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On One-Year Anniversary of His Passing, Georgia Lawmakers Remember John Lewis

Today, on the one-year anniversary of Congressman John Lewis’s passing, a bipartisan group of Georgia delegation members came together to pause and remember John Lewis’s commitment to service and cherish his indomitable legacy.

Senators Senator Reverend Raphael Warnock (D-GA) and Jon Ossoff (D-GA), as well as U.S. Representatives Buddy Carter (R-GA, 1st), Sanford Bishop (D-GA, 2nd), Hank Johnson (D-GA, 4th), Nikema Williams (D-GA, 5th), Lucy McBath (D-GA, 6th), Carolyn Bordeaux (D-GA, 7th), Austin Scott (R-GA, 8th), Barry Loudermilk (R-GA, 11th), and David Scott (D-GA, 13th) contributed to this tribute.  

Watch full video here.

The full transcript of the video can be found below:

: If patriotism had a face, it would look like John Lewis…

OSSOFF: A year ago, we lost our hero, Congressman John Lewis…

MCBATH: John Lewis was a friend to many, a hero to millions and a fearless champion for justice…

WILLIAMS: Congressman Lewis was a humanitarian, visionary leader, and a change agent whose fight for civil and voting rights has inspired people for generations…

D. SCOTT: He was able to bring the light during the Civil Rights movement when he crossed Edmund Pettus Bridge, but not only that, his work in Congress continued to broaden that light…

BISHOP: I served almost 30 years with Congressman John Lewis, conscience of Congress, as he gave voice to the voiceless. He was my trusted friend,

BOURDEAUX: The first piece of legislation that I ever worked on back in the early 90s was with Congressman Lewis legislation to allow residents of public housing to vote to ban guns. And I think this project was so appropriate for him because involved that civic engagement, empowerment of people to take control of their own lives.

JOHNSON: Congressman John Lewis was a statesman, a proponent for nonviolent social action, and also a pragmatist to support it this nation's ability to protect itself from foreign adversaries.

A. SCOTT: His kindness, his generosity is something that is unparalleled in most of the people that I've ever had the opportunity to meet or to work with.

WARNOCK: I was honored to serve as John Lewis’s pastor. But make no mistake, I was the pastor, but he was the mentor. He inspired me not only by his words, but most importantly, by his example.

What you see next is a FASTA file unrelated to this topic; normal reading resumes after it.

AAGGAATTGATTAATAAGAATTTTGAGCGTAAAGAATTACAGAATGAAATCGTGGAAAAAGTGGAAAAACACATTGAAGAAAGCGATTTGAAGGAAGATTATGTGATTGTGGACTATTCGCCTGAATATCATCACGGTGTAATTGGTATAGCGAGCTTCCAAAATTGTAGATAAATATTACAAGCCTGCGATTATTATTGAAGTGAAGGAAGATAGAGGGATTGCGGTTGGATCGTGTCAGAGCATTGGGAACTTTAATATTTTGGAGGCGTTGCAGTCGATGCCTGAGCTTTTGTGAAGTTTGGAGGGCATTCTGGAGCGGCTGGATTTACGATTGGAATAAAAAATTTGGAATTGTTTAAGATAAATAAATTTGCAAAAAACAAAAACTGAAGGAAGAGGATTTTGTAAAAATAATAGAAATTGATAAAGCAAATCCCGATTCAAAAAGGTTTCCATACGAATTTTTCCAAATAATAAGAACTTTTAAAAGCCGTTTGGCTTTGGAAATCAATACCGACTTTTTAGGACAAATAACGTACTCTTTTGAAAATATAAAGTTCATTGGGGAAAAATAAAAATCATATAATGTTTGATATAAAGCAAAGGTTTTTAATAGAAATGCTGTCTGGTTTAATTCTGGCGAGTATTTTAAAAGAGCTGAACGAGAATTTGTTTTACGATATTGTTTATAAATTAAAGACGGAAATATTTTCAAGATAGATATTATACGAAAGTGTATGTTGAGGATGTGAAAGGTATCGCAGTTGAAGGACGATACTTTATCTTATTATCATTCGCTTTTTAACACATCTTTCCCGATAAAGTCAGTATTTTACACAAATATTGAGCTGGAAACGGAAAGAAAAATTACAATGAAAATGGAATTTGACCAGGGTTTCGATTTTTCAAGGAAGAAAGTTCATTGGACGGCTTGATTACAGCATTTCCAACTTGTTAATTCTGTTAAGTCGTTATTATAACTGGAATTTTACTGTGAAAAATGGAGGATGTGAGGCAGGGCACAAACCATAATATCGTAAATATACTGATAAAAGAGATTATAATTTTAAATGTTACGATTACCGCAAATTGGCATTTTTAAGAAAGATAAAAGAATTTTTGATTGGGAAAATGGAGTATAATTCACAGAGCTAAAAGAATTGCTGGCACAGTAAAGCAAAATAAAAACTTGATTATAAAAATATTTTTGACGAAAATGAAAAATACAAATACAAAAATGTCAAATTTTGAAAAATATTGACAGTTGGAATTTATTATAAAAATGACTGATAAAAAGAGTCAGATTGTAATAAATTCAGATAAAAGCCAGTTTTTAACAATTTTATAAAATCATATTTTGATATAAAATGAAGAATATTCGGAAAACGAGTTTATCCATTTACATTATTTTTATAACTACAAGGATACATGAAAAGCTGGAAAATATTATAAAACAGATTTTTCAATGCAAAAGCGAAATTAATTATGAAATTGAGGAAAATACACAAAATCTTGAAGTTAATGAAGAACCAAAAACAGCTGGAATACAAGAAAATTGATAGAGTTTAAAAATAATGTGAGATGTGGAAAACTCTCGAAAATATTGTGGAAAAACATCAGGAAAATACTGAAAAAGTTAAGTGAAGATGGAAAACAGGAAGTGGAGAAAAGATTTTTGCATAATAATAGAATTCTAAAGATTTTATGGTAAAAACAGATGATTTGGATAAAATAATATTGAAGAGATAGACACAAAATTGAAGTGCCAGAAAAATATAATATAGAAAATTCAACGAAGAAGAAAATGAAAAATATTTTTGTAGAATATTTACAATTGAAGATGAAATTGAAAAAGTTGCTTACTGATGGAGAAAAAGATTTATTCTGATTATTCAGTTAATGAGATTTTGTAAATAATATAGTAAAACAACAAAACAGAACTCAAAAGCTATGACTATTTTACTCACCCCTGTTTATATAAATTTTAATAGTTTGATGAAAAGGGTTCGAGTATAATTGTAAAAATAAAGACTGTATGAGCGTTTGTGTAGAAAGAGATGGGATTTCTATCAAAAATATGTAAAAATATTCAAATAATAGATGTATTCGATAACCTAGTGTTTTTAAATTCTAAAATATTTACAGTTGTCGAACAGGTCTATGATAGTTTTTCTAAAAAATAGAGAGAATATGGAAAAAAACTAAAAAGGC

CARTER: From his early days in Nashville fighting segregation in the Freedom Rides to servicing Congress, John Lewis set a great example for all of us. He was my friend, we walked together from the Canon office building over to the Capitol and whereas he never called me by name, he always referred to me as friend.

BISHOP: I will never ever forget walking through the Atlanta airport with the John on our countless trips between Georgia and DC, witnessing his kind and humble spirit as he stopped every time to acknowledge, meet, greet and take pictures with strangers, who rightfully lauded him as a true American hero.

LOUDERMILK: John Lewis was one of those unique individuals who not only dedicated his life to public service, but he continued to fight for the things that he believed in up to the very last moment that he was with us here on earth…

OSSOFF: We still feel his presence, and those values that he represented, with us today.

MCBATH: John's life of service made this country a better place, and we pledge to carry on his legacy. We miss you, my dear friend. May your words of justice ring true forever.

WARNOCK: God bless the memory of the boy from Troy. John Robert Lewis.

OSSOFF: Congressman Lewis, we miss you. We love you. We are doing our best to carry forward the torch that you've passed to us. And thank you all for taking a moment today to honor his legacy.